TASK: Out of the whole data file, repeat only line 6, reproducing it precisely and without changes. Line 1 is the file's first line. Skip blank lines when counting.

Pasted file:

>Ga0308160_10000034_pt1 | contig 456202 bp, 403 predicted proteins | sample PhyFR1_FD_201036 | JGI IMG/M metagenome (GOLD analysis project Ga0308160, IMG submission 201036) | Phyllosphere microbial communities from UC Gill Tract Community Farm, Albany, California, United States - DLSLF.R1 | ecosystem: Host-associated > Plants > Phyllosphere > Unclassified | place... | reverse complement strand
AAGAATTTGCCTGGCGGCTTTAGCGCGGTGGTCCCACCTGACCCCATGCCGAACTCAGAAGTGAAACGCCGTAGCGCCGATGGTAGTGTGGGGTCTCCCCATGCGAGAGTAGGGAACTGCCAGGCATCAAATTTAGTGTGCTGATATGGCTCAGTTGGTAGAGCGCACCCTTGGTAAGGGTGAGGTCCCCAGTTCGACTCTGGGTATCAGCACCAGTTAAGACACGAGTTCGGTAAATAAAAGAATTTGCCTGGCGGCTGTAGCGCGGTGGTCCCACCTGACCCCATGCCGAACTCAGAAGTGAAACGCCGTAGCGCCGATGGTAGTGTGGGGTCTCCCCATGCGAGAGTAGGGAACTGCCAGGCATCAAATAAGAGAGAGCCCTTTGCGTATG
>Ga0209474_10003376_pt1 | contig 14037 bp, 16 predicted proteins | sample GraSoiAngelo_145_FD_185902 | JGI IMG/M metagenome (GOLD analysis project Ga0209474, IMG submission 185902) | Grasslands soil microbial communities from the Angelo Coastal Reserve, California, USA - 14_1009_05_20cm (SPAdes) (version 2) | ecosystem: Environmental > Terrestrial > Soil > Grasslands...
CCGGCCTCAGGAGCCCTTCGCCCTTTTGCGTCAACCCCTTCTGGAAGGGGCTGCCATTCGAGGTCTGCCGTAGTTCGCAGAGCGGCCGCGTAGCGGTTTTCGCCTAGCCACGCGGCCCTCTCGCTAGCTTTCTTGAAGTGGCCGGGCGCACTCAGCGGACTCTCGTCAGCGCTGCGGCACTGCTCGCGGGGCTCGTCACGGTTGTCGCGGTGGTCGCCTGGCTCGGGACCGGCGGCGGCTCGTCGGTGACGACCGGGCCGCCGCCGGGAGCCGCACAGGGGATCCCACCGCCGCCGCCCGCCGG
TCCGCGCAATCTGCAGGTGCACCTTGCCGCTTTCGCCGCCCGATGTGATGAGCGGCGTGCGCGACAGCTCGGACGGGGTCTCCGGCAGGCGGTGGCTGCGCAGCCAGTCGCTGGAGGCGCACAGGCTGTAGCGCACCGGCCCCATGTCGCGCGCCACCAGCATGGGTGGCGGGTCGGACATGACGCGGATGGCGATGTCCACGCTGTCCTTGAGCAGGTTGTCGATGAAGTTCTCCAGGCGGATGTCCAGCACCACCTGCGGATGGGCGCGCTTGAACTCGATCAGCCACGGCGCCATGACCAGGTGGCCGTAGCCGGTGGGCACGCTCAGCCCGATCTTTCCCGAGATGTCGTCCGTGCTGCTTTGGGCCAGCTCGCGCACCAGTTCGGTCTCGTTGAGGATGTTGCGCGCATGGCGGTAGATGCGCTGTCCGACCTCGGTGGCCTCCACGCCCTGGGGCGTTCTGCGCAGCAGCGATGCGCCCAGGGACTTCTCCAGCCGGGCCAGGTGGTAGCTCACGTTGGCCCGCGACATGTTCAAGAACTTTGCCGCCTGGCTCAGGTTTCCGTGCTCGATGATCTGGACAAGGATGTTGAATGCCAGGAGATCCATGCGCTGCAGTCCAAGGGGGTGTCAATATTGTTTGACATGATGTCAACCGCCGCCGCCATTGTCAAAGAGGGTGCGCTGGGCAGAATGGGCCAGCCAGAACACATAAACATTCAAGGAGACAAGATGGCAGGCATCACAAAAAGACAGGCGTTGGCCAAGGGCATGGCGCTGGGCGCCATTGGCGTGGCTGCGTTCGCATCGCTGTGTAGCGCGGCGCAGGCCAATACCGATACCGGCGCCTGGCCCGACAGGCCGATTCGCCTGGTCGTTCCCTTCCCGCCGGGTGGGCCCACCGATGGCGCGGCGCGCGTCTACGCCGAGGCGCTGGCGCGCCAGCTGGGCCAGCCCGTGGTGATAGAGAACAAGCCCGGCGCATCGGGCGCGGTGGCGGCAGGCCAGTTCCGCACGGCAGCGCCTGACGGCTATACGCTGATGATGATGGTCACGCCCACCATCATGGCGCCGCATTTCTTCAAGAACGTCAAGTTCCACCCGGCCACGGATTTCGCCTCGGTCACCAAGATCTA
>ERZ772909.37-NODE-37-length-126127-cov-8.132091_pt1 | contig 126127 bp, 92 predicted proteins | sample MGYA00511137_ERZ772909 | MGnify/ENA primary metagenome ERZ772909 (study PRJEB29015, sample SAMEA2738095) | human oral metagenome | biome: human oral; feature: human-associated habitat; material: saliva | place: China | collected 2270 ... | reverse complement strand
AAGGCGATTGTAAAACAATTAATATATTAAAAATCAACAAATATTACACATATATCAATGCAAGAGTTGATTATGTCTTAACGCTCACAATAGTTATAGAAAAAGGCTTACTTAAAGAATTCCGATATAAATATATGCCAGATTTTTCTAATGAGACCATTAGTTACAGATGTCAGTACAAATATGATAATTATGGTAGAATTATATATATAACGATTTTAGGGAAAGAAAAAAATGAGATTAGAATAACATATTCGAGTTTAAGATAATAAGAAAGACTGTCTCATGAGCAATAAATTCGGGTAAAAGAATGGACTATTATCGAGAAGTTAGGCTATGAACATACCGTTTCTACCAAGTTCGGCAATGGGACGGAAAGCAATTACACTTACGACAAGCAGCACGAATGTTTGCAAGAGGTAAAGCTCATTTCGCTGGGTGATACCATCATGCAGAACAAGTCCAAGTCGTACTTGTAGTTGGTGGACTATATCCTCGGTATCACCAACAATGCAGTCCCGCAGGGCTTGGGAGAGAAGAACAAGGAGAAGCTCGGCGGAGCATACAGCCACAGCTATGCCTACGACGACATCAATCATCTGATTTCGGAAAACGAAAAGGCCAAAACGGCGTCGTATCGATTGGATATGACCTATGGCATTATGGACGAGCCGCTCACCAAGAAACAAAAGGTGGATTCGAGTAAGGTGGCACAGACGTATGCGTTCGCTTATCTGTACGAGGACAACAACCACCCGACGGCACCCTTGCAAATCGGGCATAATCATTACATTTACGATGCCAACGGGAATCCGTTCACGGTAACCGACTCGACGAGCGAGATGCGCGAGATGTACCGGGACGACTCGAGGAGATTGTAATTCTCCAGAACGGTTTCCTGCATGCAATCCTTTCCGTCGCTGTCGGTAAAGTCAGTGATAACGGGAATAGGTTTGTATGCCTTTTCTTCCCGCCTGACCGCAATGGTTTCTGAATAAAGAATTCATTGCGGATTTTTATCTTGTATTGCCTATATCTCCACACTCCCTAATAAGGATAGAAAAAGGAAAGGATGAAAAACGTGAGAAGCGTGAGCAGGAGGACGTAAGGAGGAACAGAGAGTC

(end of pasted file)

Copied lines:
>ERZ772909.37-NODE-37-length-126127-cov-8.132091_pt1 | contig 126127 bp, 92 predicted proteins | sample MGYA00511137_ERZ772909 | MGnify/ENA primary metagenome ERZ772909 (study PRJEB29015, sample SAMEA2738095) | human oral metagenome | biome: human oral; feature: human-associated habitat; material: saliva | place: China | collected 2270 ... | reverse complement strand